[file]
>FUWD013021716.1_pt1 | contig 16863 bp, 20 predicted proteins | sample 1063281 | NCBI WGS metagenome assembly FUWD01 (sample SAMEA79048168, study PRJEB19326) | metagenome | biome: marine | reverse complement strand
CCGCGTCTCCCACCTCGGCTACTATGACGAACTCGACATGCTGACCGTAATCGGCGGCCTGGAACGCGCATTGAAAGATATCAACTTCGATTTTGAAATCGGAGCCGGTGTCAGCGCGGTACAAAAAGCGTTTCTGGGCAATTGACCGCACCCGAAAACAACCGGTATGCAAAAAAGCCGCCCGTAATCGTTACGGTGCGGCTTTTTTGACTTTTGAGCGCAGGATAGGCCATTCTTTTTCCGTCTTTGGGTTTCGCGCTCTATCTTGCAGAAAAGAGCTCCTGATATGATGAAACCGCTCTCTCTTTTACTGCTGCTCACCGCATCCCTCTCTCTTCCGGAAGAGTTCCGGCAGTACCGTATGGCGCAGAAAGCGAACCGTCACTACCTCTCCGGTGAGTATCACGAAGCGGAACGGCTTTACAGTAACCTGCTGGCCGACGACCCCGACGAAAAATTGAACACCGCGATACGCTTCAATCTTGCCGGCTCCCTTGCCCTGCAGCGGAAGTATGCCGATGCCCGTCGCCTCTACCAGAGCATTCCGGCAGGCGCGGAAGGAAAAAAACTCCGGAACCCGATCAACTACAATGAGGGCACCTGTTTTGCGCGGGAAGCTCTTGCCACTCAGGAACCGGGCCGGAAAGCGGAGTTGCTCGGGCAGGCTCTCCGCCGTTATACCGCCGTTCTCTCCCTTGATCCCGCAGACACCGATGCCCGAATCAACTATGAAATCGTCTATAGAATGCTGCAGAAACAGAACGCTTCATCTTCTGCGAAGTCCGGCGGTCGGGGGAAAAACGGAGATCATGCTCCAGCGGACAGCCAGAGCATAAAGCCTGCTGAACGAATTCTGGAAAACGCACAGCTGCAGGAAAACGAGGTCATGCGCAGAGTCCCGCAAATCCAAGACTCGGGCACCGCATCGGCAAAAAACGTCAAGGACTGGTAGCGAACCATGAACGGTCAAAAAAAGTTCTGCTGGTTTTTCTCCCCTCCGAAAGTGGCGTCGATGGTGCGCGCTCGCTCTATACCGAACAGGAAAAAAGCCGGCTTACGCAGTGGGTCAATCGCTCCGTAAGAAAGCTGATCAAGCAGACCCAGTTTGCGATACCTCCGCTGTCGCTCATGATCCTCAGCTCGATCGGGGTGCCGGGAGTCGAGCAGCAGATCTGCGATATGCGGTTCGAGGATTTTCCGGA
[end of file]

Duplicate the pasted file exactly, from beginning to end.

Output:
>FUWD013021716.1_pt1 | contig 16863 bp, 20 predicted proteins | sample 1063281 | NCBI WGS metagenome assembly FUWD01 (sample SAMEA79048168, study PRJEB19326) | metagenome | biome: marine | reverse complement strand
CCGCGTCTCCCACCTCGGCTACTATGACGAACTCGACATGCTGACCGTAATCGGCGGCCTGGAACGCGCATTGAAAGATATCAACTTCGATTTTGAAATCGGAGCCGGTGTCAGCGCGGTACAAAAAGCGTTTCTGGGCAATTGACCGCACCCGAAAACAACCGGTATGCAAAAAAGCCGCCCGTAATCGTTACGGTGCGGCTTTTTTGACTTTTGAGCGCAGGATAGGCCATTCTTTTTCCGTCTTTGGGTTTCGCGCTCTATCTTGCAGAAAAGAGCTCCTGATATGATGAAACCGCTCTCTCTTTTACTGCTGCTCACCGCATCCCTCTCTCTTCCGGAAGAGTTCCGGCAGTACCGTATGGCGCAGAAAGCGAACCGTCACTACCTCTCCGGTGAGTATCACGAAGCGGAACGGCTTTACAGTAACCTGCTGGCCGACGACCCCGACGAAAAATTGAACACCGCGATACGCTTCAATCTTGCCGGCTCCCTTGCCCTGCAGCGGAAGTATGCCGATGCCCGTCGCCTCTACCAGAGCATTCCGGCAGGCGCGGAAGGAAAAAAACTCCGGAACCCGATCAACTACAATGAGGGCACCTGTTTTGCGCGGGAAGCTCTTGCCACTCAGGAACCGGGCCGGAAAGCGGAGTTGCTCGGGCAGGCTCTCCGCCGTTATACCGCCGTTCTCTCCCTTGATCCCGCAGACACCGATGCCCGAATCAACTATGAAATCGTCTATAGAATGCTGCAGAAACAGAACGCTTCATCTTCTGCGAAGTCCGGCGGTCGGGGGAAAAACGGAGATCATGCTCCAGCGGACAGCCAGAGCATAAAGCCTGCTGAACGAATTCTGGAAAACGCACAGCTGCAGGAAAACGAGGTCATGCGCAGAGTCCCGCAAATCCAAGACTCGGGCACCGCATCGGCAAAAAACGTCAAGGACTGGTAGCGAACCATGAACGGTCAAAAAAAGTTCTGCTGGTTTTTCTCCCCTCCGAAAGTGGCGTCGATGGTGCGCGCTCGCTCTATACCGAACAGGAAAAAAGCCGGCTTACGCAGTGGGTCAATCGCTCCGTAAGAAAGCTGATCAAGCAGACCCAGTTTGCGATACCTCCGCTGTCGCTCATGATCCTCAGCTCGATCGGGGTGCCGGGAGTCGAGCAGCAGATCTGCGATATGCGGTTCGAGGATTTTCCGGA